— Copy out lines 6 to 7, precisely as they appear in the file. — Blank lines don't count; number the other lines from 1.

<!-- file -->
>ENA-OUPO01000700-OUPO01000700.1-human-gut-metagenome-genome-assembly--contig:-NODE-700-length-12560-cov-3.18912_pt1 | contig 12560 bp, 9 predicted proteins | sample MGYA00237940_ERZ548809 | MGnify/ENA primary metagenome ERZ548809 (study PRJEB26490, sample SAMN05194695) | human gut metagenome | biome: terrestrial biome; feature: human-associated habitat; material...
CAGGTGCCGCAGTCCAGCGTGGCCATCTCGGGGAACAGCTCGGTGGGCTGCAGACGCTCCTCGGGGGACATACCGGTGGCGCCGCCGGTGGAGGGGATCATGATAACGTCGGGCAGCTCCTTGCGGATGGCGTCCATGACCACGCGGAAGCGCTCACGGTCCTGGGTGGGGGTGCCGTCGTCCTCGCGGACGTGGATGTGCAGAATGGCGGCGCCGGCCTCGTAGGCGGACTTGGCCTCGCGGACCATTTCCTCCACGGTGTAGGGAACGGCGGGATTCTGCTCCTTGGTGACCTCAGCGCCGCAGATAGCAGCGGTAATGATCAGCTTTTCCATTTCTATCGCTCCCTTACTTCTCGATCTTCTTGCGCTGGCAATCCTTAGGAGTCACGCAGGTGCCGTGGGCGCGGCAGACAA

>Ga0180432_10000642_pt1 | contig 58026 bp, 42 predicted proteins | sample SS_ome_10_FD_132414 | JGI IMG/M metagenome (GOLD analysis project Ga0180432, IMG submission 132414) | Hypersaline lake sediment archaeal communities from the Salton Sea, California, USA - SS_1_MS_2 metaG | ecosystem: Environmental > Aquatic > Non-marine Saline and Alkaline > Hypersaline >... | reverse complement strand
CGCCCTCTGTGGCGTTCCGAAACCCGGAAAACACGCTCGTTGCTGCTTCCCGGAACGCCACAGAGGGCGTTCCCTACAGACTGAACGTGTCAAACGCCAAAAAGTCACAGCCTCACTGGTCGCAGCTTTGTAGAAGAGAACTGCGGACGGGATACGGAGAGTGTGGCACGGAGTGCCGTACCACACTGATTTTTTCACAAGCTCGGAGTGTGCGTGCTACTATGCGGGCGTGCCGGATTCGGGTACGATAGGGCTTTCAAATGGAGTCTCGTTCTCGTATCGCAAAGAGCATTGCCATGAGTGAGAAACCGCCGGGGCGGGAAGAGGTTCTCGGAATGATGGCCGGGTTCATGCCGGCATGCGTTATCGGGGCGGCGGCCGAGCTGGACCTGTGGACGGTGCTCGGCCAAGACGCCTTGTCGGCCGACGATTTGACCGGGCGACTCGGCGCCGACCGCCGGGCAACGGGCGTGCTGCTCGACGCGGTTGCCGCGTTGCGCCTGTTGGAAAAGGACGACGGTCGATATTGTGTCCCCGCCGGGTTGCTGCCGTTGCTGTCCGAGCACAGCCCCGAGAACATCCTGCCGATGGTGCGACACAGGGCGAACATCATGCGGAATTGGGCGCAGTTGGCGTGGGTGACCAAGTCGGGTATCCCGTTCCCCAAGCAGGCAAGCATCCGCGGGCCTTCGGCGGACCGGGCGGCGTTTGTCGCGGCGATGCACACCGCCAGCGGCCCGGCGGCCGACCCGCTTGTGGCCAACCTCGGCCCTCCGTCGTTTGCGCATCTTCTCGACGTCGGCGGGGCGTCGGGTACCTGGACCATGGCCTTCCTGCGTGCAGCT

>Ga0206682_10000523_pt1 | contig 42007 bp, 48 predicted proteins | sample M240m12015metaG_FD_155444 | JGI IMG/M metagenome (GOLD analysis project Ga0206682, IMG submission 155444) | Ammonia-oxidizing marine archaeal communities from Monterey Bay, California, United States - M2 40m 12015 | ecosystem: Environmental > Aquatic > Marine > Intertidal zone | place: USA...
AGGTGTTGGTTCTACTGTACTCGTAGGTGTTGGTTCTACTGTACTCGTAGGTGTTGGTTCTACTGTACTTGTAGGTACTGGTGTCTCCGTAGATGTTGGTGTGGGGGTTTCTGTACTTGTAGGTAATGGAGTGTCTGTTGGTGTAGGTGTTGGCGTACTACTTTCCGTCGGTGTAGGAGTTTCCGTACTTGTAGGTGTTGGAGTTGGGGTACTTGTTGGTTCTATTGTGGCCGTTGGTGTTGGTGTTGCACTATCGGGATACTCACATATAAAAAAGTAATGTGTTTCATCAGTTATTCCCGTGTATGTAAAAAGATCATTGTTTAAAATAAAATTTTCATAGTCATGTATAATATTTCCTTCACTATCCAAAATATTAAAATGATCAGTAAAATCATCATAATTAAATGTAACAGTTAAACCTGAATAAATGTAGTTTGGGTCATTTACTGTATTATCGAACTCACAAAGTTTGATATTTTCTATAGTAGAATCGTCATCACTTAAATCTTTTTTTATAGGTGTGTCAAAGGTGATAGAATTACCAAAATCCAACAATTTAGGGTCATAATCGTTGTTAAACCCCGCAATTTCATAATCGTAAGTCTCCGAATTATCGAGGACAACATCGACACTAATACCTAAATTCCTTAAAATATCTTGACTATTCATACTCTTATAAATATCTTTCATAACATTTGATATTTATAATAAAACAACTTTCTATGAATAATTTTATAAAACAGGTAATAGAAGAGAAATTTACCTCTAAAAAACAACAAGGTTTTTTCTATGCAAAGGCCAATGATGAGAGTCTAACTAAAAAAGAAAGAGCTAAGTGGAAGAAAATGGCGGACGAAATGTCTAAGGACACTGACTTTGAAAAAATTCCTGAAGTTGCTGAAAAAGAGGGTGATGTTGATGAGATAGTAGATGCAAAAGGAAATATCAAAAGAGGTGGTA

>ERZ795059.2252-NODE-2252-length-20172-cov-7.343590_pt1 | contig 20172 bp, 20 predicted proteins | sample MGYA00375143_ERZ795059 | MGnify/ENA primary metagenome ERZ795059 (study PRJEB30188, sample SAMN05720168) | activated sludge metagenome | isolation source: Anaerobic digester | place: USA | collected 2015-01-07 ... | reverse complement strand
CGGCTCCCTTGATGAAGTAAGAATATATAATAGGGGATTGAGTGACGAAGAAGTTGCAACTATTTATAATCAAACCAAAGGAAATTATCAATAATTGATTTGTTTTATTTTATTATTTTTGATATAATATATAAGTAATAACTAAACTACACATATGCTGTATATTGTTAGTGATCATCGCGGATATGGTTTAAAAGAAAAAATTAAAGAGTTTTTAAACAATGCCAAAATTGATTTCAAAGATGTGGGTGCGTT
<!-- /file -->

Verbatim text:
AGGTGTTGGTTCTACTGTACTCGTAGGTGTTGGTTCTACTGTACTCGTAGGTGTTGGTTCTACTGTACTTGTAGGTACTGGTGTCTCCGTAGATGTTGGTGTGGGGGTTTCTGTACTTGTAGGTAATGGAGTGTCTGTTGGTGTAGGTGTTGGCGTACTACTTTCCGTCGGTGTAGGAGTTTCCGTACTTGTAGGTGTTGGAGTTGGGGTACTTGTTGGTTCTATTGTGGCCGTTGGTGTTGGTGTTGCACTATCGGGATACTCACATATAAAAAAGTAATGTGTTTCATCAGTTATTCCCGTGTATGTAAAAAGATCATTGTTTAAAATAAAATTTTCATAGTCATGTATAATATTTCCTTCACTATCCAAAATATTAAAATGATCAGTAAAATCATCATAATTAAATGTAACAGTTAAACCTGAATAAATGTAGTTTGGGTCATTTACTGTATTATCGAACTCACAAAGTTTGATATTTTCTATAGTAGAATCGTCATCACTTAAATCTTTTTTTATAGGTGTGTCAAAGGTGATAGAATTACCAAAATCCAACAATTTAGGGTCATAATCGTTGTTAAACCCCGCAATTTCATAATCGTAAGTCTCCGAATTATCGAGGACAACATCGACACTAATACCTAAATTCCTTAAAATATCTTGACTATTCATACTCTTATAAATATCTTTCATAACATTTGATATTTATAATAAAACAACTTTCTATGAATAATTTTATAAAACAGGTAATAGAAGAGAAATTTACCTCTAAAAAACAACAAGGTTTTTTCTATGCAAAGGCCAATGATGAGAGTCTAACTAAAAAAGAAAGAGCTAAGTGGAAGAAAATGGCGGACGAAATGTCTAAGGACACTGACTTTGAAAAAATTCCTGAAGTTGCTGAAAAAGAGGGTGATGTTGATGAGATAGTAGATGCAAAAGGAAATATCAAAAGAGGTGGTA

>ERZ795059.2252-NODE-2252-length-20172-cov-7.343590_pt1 | contig 20172 bp, 20 predicted proteins | sample MGYA00375143_ERZ795059 | MGnify/ENA primary metagenome ERZ795059 (study PRJEB30188, sample SAMN05720168) | activated sludge metagenome | isolation source: Anaerobic digester | place: USA | collected 2015-01-07 ... | reverse complement strand